Adalimumab for maintenance of remission in Crohn's disease

What is Crohn's disease?

Crohn's disease (CD) is an inflammatory disorder that can affect the whole gastrointestinal tract from the mouth to the anus. Participants can experience a wide range of symptoms related to their disease, including abdominal pain, diarrhea, weight loss, and fever. Participants commonly have periods where their disease is more active (in other words, they experience symptoms), alternating with periods where their disease is inactive (no CD symptoms). When CD is inactive it is said to be in remission. With treatment, medications can control the inflammation in the gastrointestinal tract, for long-term control of disease activity.

What is adalimumab?

Adalimumab is a biologic drug that blocks the development of inflammation in the gastrointestinal tract. It belongs to a class of drugs know as tumour necrosis factor-alpha (TNF-α) antagonists. This medication is used in people who have CD, to reduce the amount of inflammation in the gastrointestinal tract or to prevent the inflammation from developing.

What is the purpose of this study?

The purpose of this study was to determine whether adalimumab is an effective medication for maintenance of remission in people with inactive CD, and whether it is associated with any harms or side effects.

How was this study performed?

We conducted a systematic review of current literature, to determine whether adalimumab therapy is effective in maintaining remission in CD. We ran electronic searches of several databases on 15 April 2019 and selected studies that met our inclusion criteria for further evaluation. We performed statistical analyses to determine whether adalimumab provides an overall benefit for maintenance of remission in CD.

What were the results?

We included six studies (1158 participants). All participants had moderate-to-severe CD that was in clinical remission. Four studies (1012 participants) compared adalimumab to placebo (a fake drug). Two studies (70 participants) compared adalimumab to active medication (azathioprine or mesalamine and 6-mercaptopurine) in participants who had surgery for CD before study enrolment.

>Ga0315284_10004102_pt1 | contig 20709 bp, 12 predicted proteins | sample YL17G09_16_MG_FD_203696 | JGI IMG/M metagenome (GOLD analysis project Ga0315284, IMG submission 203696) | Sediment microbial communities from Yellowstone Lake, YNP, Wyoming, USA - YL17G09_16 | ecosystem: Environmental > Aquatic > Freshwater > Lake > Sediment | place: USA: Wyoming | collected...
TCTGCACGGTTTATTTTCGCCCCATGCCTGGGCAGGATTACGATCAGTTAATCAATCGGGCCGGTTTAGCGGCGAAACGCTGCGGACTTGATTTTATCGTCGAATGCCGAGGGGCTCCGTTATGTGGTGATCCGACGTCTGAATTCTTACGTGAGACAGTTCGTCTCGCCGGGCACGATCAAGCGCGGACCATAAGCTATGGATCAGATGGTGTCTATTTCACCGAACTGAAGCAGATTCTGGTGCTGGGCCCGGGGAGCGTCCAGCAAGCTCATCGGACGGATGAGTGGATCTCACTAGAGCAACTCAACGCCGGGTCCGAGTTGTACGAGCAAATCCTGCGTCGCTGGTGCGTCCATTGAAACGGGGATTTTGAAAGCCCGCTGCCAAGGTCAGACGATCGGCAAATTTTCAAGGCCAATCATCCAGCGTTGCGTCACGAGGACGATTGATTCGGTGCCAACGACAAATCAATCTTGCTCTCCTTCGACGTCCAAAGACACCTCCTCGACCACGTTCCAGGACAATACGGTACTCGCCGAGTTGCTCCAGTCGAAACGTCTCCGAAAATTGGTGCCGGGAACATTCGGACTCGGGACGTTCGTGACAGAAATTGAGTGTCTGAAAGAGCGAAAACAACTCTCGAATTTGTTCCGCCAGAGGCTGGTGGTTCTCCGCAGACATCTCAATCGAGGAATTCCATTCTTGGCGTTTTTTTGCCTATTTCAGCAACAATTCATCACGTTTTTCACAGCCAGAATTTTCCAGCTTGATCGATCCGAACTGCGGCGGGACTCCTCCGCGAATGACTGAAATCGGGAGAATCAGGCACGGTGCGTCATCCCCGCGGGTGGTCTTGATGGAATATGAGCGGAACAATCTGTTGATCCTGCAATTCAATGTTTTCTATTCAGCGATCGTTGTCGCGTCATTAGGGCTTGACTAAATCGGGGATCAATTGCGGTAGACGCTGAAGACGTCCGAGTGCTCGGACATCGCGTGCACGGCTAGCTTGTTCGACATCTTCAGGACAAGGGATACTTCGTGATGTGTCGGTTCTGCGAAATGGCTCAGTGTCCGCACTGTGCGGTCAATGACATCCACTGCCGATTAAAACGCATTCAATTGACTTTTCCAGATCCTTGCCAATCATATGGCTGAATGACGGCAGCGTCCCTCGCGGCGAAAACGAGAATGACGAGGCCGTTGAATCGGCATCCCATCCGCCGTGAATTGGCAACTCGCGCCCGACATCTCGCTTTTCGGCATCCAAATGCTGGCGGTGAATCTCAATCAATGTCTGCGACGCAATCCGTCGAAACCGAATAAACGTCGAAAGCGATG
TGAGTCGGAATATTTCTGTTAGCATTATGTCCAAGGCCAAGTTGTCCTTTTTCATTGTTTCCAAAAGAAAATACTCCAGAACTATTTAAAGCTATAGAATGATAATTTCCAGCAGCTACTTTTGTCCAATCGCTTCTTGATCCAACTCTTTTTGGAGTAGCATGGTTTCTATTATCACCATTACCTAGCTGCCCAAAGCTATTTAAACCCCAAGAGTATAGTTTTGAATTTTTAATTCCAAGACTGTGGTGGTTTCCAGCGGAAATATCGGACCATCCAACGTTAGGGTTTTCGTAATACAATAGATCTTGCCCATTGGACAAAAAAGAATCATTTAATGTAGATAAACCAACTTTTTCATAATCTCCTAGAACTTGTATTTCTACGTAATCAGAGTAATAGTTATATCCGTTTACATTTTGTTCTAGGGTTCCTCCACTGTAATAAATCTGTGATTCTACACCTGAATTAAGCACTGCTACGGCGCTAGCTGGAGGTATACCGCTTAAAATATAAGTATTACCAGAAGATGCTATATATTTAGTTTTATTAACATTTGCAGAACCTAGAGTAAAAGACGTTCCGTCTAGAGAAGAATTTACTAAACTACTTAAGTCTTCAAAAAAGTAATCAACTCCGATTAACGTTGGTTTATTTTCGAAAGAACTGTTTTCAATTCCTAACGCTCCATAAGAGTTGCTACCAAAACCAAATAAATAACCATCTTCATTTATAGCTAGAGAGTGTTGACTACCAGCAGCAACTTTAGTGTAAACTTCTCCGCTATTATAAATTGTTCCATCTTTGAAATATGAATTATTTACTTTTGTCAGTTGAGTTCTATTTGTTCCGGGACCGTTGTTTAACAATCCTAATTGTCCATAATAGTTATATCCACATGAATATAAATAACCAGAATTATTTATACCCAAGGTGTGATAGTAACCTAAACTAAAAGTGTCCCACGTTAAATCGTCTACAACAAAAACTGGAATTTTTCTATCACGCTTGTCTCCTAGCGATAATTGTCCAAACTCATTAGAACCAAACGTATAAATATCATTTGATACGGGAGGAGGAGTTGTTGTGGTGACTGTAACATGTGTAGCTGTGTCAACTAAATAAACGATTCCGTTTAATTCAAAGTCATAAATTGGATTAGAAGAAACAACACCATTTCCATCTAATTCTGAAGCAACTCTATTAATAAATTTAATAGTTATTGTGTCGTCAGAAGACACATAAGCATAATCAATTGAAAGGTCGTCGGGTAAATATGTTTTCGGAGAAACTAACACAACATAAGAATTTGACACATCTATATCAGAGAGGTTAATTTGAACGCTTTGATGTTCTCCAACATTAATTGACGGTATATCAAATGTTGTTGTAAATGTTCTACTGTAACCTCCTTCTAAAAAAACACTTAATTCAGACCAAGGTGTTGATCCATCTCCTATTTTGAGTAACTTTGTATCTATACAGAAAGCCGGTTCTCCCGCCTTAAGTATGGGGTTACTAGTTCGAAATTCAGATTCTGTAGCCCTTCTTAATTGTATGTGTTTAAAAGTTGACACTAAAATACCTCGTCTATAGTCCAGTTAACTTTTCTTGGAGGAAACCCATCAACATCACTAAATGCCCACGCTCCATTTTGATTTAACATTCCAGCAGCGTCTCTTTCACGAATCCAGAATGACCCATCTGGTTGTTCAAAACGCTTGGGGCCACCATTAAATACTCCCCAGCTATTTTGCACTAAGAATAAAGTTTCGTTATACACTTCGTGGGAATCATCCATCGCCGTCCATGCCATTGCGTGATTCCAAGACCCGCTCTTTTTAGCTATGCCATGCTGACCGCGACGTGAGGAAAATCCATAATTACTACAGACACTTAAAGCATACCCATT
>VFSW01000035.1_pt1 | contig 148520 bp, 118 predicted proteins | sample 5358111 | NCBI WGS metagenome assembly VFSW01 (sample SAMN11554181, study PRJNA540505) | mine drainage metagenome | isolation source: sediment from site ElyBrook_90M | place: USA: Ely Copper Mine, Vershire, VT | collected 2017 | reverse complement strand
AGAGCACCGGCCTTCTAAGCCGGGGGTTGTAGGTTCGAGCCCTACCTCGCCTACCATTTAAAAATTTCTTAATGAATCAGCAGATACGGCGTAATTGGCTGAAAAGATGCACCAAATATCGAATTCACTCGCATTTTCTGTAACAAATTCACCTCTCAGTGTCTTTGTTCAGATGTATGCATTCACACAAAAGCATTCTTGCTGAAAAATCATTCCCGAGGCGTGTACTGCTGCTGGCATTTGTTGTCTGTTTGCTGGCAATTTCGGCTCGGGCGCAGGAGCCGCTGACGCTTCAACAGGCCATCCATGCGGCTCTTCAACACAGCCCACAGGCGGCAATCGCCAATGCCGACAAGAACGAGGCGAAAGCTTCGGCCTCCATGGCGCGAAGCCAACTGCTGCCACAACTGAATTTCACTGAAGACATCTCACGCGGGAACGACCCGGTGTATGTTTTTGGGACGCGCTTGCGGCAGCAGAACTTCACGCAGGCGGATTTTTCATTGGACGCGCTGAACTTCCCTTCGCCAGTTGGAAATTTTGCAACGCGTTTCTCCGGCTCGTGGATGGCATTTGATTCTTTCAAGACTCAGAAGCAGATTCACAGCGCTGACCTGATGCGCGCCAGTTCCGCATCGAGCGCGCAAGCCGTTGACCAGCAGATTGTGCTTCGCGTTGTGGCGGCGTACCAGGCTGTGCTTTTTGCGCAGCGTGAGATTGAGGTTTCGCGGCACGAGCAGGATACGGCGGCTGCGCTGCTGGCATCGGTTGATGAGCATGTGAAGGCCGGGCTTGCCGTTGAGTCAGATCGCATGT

Participants who received adalimumab were more likely to maintain clinical remission (no symptoms of CD) and endoscopic remission (no inflammation in their gastrointestinal tract) than those who received placebo (the fake drug). This was also true for participants who have previously been treated with other TNF-α drugs (for example, infliximab), The overall certainty of the evidence for these outcomes ranged from moderate to high. We did not see an increased rate of side effects in participants who received adalimumab compared to those who received placebo. The most common side effects included headache, fatigue and infections, both urinary tract infections and upper respiratory tract infections.

Two small studies looked at groups of patients who had recently required a narrowed area of their bowel to be removed by surgery. These participants were given adalimumab or azathioprine (an immunosuppressive drug), mesalamine (an anti-inflammatory drug), or 6-mercaptopurine (an immunosuppressive drug) within 45 days of surgery, to see if these drugs helped to prolong remission after surgery. Overall, adalimumab appeared to be more likely to maintain remission than azathioprine, mesalamine or 6-mercaptopurine. Howvever, these were small studies with very low-certainty evidence. These two studies did not report on side effects.

What are the conclusions from this study?

Adalimumab is an effective therapy for maintaining clinical remission in people with inactive CD. Adalimumab is also effective in those who have previously been treated with other TNF-α drugs. The effect of adalimumab in the post-surgical setting is uncertain. More research is needed in patients following bowel surgery for CD to better determine treatment plans after their operations. Future research should continue to explore factors that influence initial and later biologic selection for participants with moderate-to-severe CD. Studies comparing adalimumab to other active medications are needed, to help decide the best maintenance therapy for CD.

Authors' conclusions: 

Adalimumab is an effective therapy for maintenance of clinical remission in people with quiescent CD. Adalimumab is also effective in those who have previously been treated with TNF-α antagonists. The effect of adalimumab in the post-surgical setting is uncertain. More research is needed in people with recent bowel surgery for CD to better determine treatment plans following surgery. Future research should continue to explore factors that influence initial and subsequent biologic selection for people with moderate-to-severe CD. Studies comparing adalimumab to other active medications are needed, to help determine the optimal maintenance therapy for CD.

Read the full abstract...
Background: